If symptoms are present, they may include:

  • Stinging or tingling in the affected area

  • Small fluid-filled blisters or sores

While genital herpes can't be cured, there are treatments to manage the symptoms which may arise when your body is under stress. Antiviral tablets are given to help control any outbreaks that may occur and can be used to lessen the chance of asymptomatic shedding.

You can find out more information about genital herpes here.


Trichomoniasis is a common infection that's transmitted through sexual contact. It's more common in women than in men and while some may not have any symptoms, others may.

Symptoms can include:

  • An unpleasant odour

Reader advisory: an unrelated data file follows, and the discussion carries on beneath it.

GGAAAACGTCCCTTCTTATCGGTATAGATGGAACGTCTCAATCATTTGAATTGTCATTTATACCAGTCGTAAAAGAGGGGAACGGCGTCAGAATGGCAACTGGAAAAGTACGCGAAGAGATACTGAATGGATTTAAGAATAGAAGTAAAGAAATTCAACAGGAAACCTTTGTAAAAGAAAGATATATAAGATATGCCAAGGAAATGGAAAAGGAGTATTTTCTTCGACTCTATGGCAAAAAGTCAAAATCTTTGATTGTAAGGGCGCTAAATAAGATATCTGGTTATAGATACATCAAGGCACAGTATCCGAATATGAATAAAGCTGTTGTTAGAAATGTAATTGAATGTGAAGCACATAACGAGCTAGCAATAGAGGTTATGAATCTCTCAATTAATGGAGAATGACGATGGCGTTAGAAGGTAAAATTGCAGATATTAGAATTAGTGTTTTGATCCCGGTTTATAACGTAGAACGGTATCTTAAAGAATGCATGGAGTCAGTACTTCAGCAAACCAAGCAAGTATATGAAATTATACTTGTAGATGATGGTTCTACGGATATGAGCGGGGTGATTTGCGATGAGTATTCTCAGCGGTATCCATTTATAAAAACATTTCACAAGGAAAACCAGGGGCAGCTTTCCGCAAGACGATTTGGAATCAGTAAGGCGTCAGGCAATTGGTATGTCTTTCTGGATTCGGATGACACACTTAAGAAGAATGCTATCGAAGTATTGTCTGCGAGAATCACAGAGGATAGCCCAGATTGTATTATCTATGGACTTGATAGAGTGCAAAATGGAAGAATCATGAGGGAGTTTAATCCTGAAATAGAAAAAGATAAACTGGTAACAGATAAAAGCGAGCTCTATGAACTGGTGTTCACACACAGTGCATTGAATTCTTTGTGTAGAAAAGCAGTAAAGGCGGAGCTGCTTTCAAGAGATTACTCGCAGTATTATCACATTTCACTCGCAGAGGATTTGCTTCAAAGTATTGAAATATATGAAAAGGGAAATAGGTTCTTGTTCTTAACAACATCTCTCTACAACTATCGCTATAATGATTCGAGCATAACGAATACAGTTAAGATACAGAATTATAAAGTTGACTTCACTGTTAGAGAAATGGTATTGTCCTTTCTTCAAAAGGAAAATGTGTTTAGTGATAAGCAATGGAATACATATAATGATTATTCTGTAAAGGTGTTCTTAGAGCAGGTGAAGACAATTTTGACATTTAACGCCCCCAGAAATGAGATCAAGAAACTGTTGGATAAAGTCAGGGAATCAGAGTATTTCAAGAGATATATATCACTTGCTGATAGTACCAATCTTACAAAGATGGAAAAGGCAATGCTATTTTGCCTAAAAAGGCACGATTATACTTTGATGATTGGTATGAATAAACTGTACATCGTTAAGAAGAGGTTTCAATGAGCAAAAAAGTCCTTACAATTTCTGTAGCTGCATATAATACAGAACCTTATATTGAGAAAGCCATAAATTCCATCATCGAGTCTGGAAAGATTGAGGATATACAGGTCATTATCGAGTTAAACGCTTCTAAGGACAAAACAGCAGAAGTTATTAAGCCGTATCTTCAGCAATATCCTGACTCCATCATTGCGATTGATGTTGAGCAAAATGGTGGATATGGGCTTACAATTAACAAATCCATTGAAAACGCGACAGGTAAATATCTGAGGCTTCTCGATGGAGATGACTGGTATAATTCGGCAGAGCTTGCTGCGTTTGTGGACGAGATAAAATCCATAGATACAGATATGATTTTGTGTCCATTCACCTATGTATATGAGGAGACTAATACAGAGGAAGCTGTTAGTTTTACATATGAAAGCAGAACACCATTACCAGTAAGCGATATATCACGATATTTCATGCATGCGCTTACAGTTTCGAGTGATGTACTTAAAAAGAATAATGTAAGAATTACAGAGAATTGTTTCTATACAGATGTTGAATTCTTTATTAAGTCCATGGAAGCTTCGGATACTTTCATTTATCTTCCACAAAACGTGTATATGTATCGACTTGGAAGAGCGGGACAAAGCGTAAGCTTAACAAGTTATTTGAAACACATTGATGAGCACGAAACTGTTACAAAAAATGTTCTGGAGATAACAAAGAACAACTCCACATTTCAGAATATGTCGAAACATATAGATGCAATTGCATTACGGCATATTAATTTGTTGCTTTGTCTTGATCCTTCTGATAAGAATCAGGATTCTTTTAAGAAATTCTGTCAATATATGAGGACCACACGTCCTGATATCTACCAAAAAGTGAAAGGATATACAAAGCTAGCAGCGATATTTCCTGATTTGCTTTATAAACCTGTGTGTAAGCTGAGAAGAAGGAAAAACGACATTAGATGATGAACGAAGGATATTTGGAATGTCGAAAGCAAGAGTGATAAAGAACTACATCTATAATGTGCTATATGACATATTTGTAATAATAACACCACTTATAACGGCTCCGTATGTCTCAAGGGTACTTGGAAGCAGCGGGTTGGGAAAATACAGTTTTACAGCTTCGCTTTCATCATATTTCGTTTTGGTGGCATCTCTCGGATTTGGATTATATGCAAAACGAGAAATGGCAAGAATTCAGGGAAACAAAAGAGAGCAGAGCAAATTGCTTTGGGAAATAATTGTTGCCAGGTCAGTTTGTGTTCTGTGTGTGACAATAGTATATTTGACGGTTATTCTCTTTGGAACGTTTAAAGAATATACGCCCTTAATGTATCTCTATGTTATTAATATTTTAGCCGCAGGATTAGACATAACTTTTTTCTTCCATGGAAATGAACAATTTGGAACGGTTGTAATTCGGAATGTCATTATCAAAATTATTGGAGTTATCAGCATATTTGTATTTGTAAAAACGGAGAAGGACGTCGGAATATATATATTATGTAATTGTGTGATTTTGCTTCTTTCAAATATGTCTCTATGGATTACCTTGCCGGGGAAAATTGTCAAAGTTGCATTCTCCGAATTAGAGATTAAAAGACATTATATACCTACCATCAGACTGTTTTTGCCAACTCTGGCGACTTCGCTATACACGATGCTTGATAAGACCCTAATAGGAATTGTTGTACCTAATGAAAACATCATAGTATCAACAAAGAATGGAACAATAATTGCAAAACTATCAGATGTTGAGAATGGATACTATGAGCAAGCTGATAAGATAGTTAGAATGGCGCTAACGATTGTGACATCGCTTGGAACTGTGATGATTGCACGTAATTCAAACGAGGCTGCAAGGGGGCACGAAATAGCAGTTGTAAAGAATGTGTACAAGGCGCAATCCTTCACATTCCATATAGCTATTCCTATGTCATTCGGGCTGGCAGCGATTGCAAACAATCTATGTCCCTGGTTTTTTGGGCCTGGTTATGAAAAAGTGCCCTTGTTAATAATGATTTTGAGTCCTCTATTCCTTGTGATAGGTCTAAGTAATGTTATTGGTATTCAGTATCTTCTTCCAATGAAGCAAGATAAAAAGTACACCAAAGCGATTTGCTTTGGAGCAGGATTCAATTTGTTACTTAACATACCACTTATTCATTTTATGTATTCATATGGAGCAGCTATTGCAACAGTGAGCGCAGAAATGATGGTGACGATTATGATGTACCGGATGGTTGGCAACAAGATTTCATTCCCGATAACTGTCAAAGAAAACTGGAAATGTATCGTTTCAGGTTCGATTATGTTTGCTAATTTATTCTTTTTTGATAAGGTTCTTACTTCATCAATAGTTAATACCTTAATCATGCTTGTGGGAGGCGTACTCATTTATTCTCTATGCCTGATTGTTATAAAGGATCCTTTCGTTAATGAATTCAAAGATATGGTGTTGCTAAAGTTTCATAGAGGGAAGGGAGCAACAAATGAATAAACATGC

• Vaginal itching

  • A yellow green discharge

Antibiotics are used to treat the infection and while it should get rid of it, there is a chance that trichomoniasis can reoccur. In this case, your doctor may prescribe a longer course of medication to get rid of it fully.

You can find out more information about trichomoniasis here.

Hepatitis A

Hepatitis is a viral infection that affects the liver and there are several different types of hepatitis that can be spread multiple different ways. The most common ones that are sexually transmitted are Hepatitis A, B and C.

Hepatitis A can be seen in the faecal matter and blood of someone that has the virus. While there are multiple other ways to contract the virus, it's commonly transmitted through sexual intercourse. If you do have the virus, you may see symptoms between 15 and 50 days after the initial infection.

Symptoms may include:

  • Nausea

  • Fever

  • Dark urine

  • Yellow skin